Home CHARLESTOWN FIVE CENTS SAVINGS BANK vs. J. ROBERT WOLF & another, administrators.

309 Mass. 547

May 16, 1941 - September 9, 1941

Norfolk County

Present: FIELD, C.J., DONAHUE, DOLAN, & RONAN, JJ.

The signer of a writing, appearing on the face of a mortgage note below the maker's signature and executed contemporaneously with the note and stating, "For value received, I guarantee and promise to pay the above note and interest, according to the tenor thereof, waiving demand and notice. No extension or indulgence or partial release shall prevent my remaining fully liable," was not a comaker of the note nor the maker of another note, but was solely a guarantor of the note.

The obligation of the signer of a guaranty to pay a witnessed note "according to . . . [its] tenor" was merely to pay it at maturity if the maker did not then pay it, and an action brought on the guaranty less than twenty but more than six years after maturity of the note was barred by G. L. (Ter. Ed.) c. 260, Section 2, First.

CONTRACT. Writ in the Municipal Court of Brookline dated August 25, 1940.

The defendants pleaded the six-year statute of limitations. The action was heard by Comerford, J.

R. H. Bond, for the plaintiff.

Lee M. Friedman, (C. W. Spencer with him,) for the defendants.


DONAHUE, J. The plaintiff is the payee named in a promissory note in the sum of $17,500, signed by Alice L. Wolf as maker, dated January 26, 1923, payable in three years with interest at six per cent per annum, payable quarterly, and secured by a mortgage of real estate. The signature of the maker was witnessed. Below the signature of the maker the following words appear: "January 26th,

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1923 For value received, I guarantee and promise to pay the above note and interest, according to the tenor thereof, waiving demand and notice. No extension or indulgence or partial release shall prevent my remaining fully liable." For convenience, we follow the plaintiff's brief in referring to the words above quoted as the "memorandum." The memorandum was signed by Bernard M. Wolf, the defendants' intestate, and his signature was witnessed. On the reverse of the instrument appear credits on account of interest and principal, which show the balance unpaid on the note to be $8,373.88. It was agreed by the parties that the payments made on the note were not made by Bernard M. Wolf or by the defendants, his administrators. The above is all the evidence introduced at the trial, which was in a District Court. The fundamental question here argued by the parties is whether recovery on the instrument above set forth is barred by the statute of limitations.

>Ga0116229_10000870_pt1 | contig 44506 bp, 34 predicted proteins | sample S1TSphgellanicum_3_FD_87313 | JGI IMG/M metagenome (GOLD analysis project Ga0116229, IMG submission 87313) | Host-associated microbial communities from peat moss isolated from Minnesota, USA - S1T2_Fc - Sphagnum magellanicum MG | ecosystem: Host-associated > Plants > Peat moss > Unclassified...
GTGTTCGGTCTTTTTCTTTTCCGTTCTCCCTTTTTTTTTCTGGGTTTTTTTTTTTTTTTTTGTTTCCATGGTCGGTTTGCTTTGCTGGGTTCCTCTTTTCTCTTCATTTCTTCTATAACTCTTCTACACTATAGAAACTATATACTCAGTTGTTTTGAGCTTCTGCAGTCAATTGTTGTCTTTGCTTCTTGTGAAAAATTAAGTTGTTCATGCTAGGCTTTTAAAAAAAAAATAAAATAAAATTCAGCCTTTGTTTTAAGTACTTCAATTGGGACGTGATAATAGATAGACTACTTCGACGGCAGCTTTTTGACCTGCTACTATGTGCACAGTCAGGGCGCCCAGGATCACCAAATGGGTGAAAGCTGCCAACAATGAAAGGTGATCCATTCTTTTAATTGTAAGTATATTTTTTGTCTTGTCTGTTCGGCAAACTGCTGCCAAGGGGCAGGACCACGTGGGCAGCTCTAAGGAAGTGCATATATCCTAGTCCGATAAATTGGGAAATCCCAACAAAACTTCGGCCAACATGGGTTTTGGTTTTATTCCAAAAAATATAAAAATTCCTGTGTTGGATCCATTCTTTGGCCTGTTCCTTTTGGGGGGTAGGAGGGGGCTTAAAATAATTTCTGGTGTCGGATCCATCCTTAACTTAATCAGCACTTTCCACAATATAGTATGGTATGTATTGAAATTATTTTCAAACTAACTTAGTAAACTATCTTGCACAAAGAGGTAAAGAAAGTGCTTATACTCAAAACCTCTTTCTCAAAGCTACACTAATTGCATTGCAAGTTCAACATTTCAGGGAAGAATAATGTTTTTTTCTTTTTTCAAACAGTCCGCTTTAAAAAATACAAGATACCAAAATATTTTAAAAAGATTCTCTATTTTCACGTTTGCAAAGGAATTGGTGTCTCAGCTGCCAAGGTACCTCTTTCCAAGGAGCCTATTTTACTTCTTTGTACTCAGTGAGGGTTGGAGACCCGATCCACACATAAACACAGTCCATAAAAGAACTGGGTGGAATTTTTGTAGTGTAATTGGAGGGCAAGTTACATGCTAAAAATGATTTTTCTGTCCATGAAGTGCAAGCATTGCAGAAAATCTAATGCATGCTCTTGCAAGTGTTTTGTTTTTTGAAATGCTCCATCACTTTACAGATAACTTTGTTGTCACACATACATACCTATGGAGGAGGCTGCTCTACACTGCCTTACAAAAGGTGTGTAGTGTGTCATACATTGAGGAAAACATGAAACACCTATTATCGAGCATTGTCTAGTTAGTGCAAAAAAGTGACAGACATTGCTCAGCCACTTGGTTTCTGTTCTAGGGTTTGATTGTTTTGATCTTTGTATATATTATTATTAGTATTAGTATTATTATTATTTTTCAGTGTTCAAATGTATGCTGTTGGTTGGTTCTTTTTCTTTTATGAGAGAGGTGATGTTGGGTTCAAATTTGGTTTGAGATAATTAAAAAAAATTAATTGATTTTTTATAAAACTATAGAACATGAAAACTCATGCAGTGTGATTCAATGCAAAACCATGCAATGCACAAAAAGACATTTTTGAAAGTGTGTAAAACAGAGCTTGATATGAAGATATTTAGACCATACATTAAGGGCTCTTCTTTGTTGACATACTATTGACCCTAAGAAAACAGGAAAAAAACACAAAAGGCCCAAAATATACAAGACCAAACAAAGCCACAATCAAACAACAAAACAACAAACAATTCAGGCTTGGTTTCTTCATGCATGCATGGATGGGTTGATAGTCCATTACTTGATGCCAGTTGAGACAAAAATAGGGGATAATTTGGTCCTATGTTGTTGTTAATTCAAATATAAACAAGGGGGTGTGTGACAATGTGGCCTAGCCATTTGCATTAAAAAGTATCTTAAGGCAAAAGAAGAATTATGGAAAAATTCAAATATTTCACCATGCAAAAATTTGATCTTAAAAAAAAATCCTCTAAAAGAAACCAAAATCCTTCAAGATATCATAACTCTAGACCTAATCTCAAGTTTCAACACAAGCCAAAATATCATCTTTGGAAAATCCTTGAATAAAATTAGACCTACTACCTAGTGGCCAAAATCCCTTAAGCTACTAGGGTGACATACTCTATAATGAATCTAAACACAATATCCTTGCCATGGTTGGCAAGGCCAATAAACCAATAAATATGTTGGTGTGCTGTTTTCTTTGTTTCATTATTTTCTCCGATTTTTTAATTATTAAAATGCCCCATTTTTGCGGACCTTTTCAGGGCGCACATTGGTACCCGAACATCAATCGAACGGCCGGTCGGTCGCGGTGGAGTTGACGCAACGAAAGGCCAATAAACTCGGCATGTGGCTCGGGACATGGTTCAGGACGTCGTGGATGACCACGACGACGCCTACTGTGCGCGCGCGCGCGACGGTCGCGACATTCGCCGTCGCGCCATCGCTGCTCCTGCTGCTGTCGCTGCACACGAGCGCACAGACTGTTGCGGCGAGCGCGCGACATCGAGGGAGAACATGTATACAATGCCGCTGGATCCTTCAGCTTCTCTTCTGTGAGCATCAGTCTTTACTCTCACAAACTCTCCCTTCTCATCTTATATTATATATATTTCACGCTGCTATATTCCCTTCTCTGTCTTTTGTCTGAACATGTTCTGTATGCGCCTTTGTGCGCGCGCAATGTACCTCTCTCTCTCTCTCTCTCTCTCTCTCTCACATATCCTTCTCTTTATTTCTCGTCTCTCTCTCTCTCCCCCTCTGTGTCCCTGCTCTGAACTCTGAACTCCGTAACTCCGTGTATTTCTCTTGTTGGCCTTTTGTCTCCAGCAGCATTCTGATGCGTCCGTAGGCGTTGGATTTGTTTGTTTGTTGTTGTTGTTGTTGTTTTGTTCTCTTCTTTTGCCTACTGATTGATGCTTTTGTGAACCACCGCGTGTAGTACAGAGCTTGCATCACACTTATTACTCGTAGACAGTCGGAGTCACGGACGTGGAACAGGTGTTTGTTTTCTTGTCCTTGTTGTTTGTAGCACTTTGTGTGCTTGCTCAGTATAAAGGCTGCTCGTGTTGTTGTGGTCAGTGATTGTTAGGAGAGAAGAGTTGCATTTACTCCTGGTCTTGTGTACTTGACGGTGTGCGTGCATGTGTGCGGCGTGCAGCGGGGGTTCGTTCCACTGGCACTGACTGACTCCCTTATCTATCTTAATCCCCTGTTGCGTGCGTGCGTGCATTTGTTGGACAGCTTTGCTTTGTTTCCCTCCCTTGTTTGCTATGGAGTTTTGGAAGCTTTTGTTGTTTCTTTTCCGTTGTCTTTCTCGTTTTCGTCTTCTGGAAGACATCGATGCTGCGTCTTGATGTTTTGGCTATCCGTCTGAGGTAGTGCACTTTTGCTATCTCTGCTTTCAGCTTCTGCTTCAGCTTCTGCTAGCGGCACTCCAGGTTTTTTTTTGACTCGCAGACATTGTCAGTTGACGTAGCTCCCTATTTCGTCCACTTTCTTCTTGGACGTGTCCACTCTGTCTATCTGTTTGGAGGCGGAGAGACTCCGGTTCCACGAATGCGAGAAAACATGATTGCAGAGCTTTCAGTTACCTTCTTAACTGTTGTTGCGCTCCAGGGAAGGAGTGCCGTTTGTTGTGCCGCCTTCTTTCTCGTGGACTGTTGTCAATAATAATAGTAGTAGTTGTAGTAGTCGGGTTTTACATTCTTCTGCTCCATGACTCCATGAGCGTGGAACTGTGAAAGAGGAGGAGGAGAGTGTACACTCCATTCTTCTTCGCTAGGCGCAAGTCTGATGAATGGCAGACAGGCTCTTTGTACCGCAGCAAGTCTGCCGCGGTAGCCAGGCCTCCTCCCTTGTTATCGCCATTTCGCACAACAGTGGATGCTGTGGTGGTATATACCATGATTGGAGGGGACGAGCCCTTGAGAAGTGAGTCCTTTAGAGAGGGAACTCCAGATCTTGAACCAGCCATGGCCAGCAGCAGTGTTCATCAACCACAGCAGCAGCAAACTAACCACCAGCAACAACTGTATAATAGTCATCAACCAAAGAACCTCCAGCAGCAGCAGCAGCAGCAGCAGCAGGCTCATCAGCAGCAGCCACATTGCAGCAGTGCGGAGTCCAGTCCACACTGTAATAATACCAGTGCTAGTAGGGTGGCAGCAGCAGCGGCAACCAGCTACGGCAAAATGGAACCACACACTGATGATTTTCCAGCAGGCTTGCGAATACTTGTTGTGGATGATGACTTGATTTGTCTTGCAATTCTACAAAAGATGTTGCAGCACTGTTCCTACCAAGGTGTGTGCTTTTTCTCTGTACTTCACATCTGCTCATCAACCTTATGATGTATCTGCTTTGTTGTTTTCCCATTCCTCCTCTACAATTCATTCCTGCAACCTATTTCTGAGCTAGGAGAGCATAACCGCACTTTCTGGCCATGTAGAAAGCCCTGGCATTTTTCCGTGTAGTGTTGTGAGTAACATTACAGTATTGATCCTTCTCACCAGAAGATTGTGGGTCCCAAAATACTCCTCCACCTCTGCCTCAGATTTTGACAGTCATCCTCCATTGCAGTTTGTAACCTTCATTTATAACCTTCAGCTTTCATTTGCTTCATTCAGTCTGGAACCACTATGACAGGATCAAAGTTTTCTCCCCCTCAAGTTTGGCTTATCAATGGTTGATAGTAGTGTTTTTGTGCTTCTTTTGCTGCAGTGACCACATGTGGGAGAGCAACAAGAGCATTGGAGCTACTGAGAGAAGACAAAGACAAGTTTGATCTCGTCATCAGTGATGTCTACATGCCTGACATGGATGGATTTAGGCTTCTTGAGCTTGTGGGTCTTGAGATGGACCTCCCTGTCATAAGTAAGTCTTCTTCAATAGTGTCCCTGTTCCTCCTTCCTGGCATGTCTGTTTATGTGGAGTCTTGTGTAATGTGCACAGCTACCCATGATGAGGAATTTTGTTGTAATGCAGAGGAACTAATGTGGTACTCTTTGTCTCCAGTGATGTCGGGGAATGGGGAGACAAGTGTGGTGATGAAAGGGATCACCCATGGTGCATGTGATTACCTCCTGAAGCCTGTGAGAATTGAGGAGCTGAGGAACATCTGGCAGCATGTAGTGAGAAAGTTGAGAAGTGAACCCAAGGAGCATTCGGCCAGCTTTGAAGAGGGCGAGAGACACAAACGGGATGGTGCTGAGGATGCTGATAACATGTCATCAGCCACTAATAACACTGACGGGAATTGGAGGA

The judge in the District Court found for the plaintiff on a count in the declaration which alleged that the defendants' intestate guaranteed the payment of the note with interest, and "promised and agreed to pay the plaintiff said note and interest in case of default in payment thereof by the maker of said note." The judge reported to the Appellate Division his refusal to give various rulings requested by the defendants. The Appellate Division held that there was prejudicial error in the refusal of the trial judge to give various requests for rulings filed by the defendants, to the effect that there should have been a finding for the defendants on the ground that the plaintiff's cause of action was barred by the statute of limitations, that a finding for the plaintiff was not warranted, and that the liability of the defendants' intestate was that of a guarantor and not the liability of a comaker. The Appellate Division entered the order: "Finding for the plaintiff vacated, judgment to be entered for the defendants." The plaintiff has appealed from this order.

The plaintiff does not here contend that the defendants' intestate was liable as an indorser of the note. Its contentions are that the memorandum signed by the defendants'

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intestate incorporated by reference the note signed by Alice L. Wolf, that the memorandum signed by him "amounts not only to a guaranty, but [is] a new note" -- "a note in itself" -- or that the defendants' intestate became a comaker of the original note. If the defendants' intestate was a comaker of a witnessed note, this action, brought on August 25, 1940, would not be barred by the twenty-year statute of limitations. G. L. (Ter. Ed.) c. 260, Section 1, Third. The defendants contend that the obligation of their intestate was solely that of a guarantor, that by its terms the note became due on January 27, 1926, and that since this action was not brought within six years of that date, recovery is barred by the six-year statute of limitations. G. L. (Ter. Ed.) c. 260, Section 2.

It is a reasonable inference that the note, the mortgage referred to in the margin of the note, and the memorandum signed by the defendants' intestate, were executed at the same time. Other than this the circumstances attendant on the transaction do not appear. The terms of the mortgage do not appear in the record. The intention of the parties as to the character of the liability assumed by the defendants' intestate is to be ascertained from a fair construction of all the language appearing in the note and in the memorandum, according to the usual rules of interpretation, in the light of the subject matter involved and by giving appropriate effect to all the words in the note and in the memorandum where that is reasonably practicable. Zeo v. Loomis, 246 Mass. 366 , 368. Crimmins & Peirce Co. v. Kidder Peabody Acceptance Corp. 282 Mass. 367 , 375.